No notch — just holograms. Kinda.
“There is no way to describe or show the 4 view (4V) display other than seeing it in person. There’s just no way,” says Red founder and CEO Jim Jannard to a crowd gathered at Red Studios in Hollywood on Saturday. “We want everybody’s first experience with Hydrogen One to be like yours: in person.”
Most people aren’t familiar with the company Red or its cameras, but if you’ve watched The Hobbit, Straight Outta Compton or pretty much any Netflix original show, then you’ve seen what the company’s high-end cinema cameras are capable of.
When the company Apple, Samsung, Googleor any of the other big phone makers announcing a new product. This was a niche camera company — albeit one that started as an outsider and grew to become a dominant force in film and TV production., many people were left scratching their heads. This wasn’t
Red Hydrogen One gets holographic
I go into a black booth with sound-proofing on the walls and sit on a stool. I am handed a prototype of the Red Hydrogen One phone which is chunky and big. An iPhone 8 Plus in an Otterbox case is smaller.
The sides of the aluminum body are scalloped, mimicking the lens mount lock on the company’s cinema cameras. Despite the size, it’s comfortable to hold.
A loop of photos and videos shot with the Red Hydrogen One plays on the display. There are also clips from movies that have been adapted into Red’s 4V format, such as Avatar and the Pixar animated film Brave.,
My reaction? I was impressed and couldn’t believe how well the effect worked. It’s part hologram and part 3D. It’s not that the image hovers over the screen, like R2-D2 projecting Princess Leia in the original Star Wars film. It’s more that there were layers of depth to the image. It’s as if the screen was a proscenium theater and some parts of the image were up front and close and other parts of the image were farther away.
The overall effect was immersive. No matter how much I moved the phone, the 3D effect was there. It worked in both portrait and landscape.
The highlight reel ended with the arrow split scene from Brave. Merida releases the arrow from the bow and it flew right at me — almost like it was coming off the screen.
If we look at the 3D device spectrum, thewould be on the bad end. The Hydrogen One phone would be on the good end. And the is somewhere in between.
Skype, Facetime and hologram chat
I go to another booth for a different demo of the Hydrogen One. This time I video chat with another person. There are two front-facing cameras to create the 4V look. She shows up on my screen and there’s depth to her face and head. Her image doesn’t project magically over the screen. But no matter what angle I tilt the device, I see that depth.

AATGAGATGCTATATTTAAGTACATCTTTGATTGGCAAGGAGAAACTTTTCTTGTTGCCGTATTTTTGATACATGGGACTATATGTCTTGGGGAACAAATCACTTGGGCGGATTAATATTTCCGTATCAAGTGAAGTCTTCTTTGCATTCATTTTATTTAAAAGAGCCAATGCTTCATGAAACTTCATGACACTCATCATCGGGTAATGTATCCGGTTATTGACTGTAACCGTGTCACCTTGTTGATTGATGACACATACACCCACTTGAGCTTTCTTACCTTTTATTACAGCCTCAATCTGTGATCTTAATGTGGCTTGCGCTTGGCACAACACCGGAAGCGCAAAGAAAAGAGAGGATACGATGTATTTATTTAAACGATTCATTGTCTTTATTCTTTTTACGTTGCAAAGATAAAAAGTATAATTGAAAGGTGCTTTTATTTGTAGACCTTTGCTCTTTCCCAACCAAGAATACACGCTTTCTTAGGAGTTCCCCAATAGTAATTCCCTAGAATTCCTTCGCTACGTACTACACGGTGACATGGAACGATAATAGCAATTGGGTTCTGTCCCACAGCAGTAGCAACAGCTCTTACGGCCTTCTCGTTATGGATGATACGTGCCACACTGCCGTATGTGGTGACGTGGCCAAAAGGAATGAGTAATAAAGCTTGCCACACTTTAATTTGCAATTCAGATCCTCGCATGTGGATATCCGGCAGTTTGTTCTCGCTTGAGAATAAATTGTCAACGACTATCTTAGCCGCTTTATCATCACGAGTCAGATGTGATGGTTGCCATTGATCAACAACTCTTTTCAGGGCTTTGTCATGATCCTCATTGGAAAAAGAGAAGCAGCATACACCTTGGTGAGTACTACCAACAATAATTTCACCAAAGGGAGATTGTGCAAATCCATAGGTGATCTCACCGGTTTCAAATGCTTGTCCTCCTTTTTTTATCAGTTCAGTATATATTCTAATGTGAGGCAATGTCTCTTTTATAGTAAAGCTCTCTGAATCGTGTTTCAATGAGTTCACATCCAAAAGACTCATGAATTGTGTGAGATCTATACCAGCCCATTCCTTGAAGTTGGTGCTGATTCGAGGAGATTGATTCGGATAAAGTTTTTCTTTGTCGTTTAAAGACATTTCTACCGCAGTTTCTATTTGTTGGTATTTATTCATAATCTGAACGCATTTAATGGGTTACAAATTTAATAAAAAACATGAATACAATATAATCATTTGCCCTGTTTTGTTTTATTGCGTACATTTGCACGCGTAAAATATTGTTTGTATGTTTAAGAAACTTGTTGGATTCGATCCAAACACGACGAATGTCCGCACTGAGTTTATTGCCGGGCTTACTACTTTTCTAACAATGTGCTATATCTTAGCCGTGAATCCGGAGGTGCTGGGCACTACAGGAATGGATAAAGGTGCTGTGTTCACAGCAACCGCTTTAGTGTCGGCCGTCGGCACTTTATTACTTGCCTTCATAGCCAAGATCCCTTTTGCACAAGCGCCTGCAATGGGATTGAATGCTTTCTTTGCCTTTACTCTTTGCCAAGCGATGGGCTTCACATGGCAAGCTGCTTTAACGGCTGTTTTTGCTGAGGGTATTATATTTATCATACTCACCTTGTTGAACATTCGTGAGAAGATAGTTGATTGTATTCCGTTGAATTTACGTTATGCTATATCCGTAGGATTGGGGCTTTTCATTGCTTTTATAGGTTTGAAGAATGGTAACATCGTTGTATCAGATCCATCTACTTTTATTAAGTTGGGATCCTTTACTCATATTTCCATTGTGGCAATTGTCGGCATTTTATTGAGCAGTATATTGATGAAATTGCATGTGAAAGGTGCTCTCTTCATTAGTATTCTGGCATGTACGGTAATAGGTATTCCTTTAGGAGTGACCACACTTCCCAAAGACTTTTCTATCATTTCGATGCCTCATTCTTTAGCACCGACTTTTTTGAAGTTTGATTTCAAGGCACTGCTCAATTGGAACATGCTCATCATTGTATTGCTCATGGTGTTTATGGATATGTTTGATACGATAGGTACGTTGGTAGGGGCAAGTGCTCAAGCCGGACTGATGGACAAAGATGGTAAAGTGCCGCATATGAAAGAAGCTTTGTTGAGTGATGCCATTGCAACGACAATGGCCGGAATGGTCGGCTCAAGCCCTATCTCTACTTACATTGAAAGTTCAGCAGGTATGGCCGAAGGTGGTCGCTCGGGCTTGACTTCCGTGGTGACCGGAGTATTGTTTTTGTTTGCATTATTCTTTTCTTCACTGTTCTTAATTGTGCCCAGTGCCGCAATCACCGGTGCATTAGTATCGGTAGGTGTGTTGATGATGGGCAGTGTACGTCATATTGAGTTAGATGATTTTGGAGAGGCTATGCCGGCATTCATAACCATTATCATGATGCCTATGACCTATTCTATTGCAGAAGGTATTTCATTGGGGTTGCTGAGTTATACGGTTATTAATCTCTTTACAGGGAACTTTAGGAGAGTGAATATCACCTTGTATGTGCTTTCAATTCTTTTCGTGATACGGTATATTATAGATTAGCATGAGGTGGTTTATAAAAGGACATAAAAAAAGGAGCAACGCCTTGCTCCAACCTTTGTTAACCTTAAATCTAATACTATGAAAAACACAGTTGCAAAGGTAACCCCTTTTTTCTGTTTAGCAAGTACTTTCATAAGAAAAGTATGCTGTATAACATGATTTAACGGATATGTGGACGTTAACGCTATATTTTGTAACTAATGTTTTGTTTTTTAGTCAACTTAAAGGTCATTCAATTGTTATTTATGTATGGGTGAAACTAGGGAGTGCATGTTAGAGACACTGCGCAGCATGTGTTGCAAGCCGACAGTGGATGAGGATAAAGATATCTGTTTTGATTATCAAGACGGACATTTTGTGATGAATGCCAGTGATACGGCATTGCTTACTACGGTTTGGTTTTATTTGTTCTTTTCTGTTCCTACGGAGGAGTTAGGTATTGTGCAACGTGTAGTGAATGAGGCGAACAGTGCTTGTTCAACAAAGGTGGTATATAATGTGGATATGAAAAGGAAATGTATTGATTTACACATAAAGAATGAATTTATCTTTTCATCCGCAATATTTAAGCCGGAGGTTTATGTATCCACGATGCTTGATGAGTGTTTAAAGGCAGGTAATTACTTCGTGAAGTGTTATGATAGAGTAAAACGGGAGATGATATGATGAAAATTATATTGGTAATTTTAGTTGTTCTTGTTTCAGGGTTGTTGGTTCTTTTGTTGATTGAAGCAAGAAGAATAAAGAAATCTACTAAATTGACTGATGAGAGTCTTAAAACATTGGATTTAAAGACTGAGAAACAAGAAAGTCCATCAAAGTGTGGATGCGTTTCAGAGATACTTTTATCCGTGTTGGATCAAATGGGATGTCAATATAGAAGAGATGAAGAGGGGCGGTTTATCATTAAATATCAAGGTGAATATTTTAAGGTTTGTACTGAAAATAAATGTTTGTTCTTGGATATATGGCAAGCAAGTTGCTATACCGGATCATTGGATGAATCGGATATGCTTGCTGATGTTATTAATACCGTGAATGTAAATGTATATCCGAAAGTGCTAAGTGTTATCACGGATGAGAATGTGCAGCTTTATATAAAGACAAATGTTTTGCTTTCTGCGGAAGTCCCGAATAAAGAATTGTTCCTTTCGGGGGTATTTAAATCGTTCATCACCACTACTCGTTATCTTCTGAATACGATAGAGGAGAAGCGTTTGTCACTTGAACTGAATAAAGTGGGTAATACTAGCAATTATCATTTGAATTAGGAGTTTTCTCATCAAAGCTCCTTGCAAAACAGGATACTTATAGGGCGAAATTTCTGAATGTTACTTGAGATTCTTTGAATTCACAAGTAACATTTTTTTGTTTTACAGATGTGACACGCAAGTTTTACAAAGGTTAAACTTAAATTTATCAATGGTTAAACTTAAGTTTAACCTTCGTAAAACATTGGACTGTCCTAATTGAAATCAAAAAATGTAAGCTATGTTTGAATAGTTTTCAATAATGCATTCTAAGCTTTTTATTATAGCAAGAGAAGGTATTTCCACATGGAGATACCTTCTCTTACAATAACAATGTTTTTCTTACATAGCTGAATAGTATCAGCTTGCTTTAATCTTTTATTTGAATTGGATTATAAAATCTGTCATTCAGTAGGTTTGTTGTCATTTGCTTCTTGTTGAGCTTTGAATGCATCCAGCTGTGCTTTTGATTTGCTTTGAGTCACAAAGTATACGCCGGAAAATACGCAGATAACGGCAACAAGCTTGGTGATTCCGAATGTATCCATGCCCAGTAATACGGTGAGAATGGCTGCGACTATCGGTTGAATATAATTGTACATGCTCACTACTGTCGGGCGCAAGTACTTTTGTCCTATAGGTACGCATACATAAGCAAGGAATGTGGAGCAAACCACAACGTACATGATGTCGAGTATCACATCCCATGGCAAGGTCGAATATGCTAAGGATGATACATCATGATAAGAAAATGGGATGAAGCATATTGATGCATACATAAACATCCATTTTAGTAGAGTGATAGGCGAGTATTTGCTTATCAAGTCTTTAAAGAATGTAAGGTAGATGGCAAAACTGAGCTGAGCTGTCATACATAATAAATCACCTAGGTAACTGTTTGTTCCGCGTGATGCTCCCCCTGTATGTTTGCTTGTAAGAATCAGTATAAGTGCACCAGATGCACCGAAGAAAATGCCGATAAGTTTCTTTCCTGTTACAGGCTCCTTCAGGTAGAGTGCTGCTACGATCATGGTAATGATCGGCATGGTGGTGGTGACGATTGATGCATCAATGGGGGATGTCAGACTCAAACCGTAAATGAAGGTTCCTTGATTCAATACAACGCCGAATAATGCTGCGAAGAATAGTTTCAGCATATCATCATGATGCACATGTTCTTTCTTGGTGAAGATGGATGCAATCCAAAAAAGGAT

I think to myself, “OK, this has some real potential.” Video chat over Skype or Facetime is a powerful tool for connecting with someone far away. But a hologram could take that to another level.
Leia, Lucid and the Hydrogen network
The event also showed a glimpse into a much larger world Red is creating to support the Hydrogen One phone and its content.
Last fall, it was revealed that the company Leia was the force behind. But Leia will also be integral in helping game developers transform games to take advantage of that display.
Lucid demoed how VR180 content — normally viewed on a VR headset — could be watched on the Hydrogen One. They are partnering with Red on an unnamed 8K camera that captures 3D video. The Hydrogen One is used as the camera’s viewfinder, allowing you to view content in 3D as you record it.
The future lies with AT&T and Verizon
The biggest obstacle Red faces isn’t necessarily finishing the Hydrogen One or getting support from carriers. Last week, both. What Red and Jannard need to figure out is how to show people the phone’s 4V display. Otherwise, why would anyone drop $1,200 on an unproven phone? Or $1,600 for an unproven titanium version?
Throughout the preview event, we were told not to take pictures of the phone’s screen because 2D photos can’t show off the magic of a 4V display. I couldn’t agree more. But Jannard may have a solution.
“We have little carbon-fiber display kits for AT&T and Verizon. It’s like a little carbon-fiber theater. They are going to put them in the windows. When you walk up, you see 4-View content without glasses,” said Jannard. “It’s been 10 years since we had a ‘Hey dude, check out my phone’ experience. This is a ‘Hey dude, check out my phone’ experience.”